2. API abuse and misuse: Secondly, Rago said that very often, companies build APIs that are insecure by design. These APIs enable hackers to sniff traffic and leak data. The API does exactly what it’s supposed to do, but the software provider hasn’t anticipated the potential for misuse.
  3. Business logic risks: Next come the issues related to insecure logic and broken access control. These involve a hacker poking and prodding a system, often with malformed requests, to produce negative behavior, explains Rago. Broken object-level authorization (BOLA), for example, might enable one to request data they are not authorized to consume. Sometimes, this may involve messaging multiple elements to escalate privileges.
  4. Stolen credentials: Finally, attacks may use phishing schemes to steal credentials. If granted access inside an engineering domain like a source code repository, they could steal static API keys, giving them free rein to read, write or delete data under the radar. This is concerning since 54% of organizations cannot detect the use of stolen API keys being used to mimic genuine requests, according to a 2022 Approov report.

Taking Action

So, knowing these common risks, how can CISOs take action? Rago shared many helpful tips for encouraging positive API security change within an organization.

Enhance developer education. First off, many API vulnerabilities stem from code issues, said Rago. Developers aren’t always thinking like a hacker and might not consider how the logic of the system might be abused. Therefore, educating developers on secure design practices will help avoid multi-step attacks and secret leakage.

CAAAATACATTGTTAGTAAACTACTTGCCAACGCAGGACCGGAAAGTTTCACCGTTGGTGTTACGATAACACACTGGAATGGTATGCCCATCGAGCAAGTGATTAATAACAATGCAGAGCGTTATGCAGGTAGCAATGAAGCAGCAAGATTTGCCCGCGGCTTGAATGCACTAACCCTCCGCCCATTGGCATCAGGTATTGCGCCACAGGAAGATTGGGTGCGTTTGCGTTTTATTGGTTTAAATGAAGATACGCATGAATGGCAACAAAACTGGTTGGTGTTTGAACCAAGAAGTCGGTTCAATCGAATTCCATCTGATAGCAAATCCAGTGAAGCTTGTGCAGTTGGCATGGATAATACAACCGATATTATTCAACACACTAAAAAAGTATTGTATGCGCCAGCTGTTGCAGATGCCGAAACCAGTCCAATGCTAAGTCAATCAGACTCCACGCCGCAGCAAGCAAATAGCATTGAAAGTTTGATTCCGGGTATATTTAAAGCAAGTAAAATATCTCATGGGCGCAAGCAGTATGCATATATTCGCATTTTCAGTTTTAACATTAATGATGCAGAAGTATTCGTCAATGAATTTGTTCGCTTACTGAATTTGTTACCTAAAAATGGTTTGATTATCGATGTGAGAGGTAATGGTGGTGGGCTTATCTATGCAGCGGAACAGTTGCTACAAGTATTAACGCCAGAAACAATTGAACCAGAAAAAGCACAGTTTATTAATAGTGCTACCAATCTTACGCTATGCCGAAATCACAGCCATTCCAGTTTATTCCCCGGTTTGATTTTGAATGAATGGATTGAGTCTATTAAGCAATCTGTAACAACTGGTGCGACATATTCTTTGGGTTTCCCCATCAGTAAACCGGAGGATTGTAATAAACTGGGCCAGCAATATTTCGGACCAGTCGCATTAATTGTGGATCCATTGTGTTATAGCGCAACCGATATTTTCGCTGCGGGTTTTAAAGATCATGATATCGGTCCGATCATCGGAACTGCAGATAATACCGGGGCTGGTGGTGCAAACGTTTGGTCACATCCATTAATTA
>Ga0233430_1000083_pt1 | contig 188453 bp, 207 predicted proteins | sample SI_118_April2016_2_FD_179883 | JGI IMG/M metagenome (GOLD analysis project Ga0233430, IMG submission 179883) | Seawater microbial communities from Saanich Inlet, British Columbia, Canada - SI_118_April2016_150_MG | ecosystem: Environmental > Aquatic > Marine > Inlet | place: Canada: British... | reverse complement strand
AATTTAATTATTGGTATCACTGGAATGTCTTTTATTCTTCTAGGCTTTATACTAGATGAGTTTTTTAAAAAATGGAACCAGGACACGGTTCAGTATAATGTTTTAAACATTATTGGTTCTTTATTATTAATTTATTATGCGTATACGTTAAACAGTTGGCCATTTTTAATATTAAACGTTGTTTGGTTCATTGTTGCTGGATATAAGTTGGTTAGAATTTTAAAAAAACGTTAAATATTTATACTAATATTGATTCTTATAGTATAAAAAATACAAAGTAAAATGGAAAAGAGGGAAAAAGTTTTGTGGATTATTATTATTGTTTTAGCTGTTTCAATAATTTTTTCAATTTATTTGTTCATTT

Find the APIs and enhance visibility. To fully understand the problem, you’ll need to first discover the APIs hidden throughout the organization. Next, you’ll want to improve the visibility into requests against these APIs to better track behaviors, said Rago.

Enhance governance throughout the API life cycle. Next, once your APIs are documented and cataloged in a developer portal, do you have a program to continually secure them? And what is the plan for deprecation and eventual retirement? Considering how the API will be treated throughout its life cycle can help reduce fragmented governance policies and avoid shadow or zombie APIs.

API security takes a village. Also, leaders should realize that proper API security will require a holistic, multi-layered approach. “API security is a big enough problem that it requires more than one vendor,” said Rago. “It’s a strategy, not a platform.”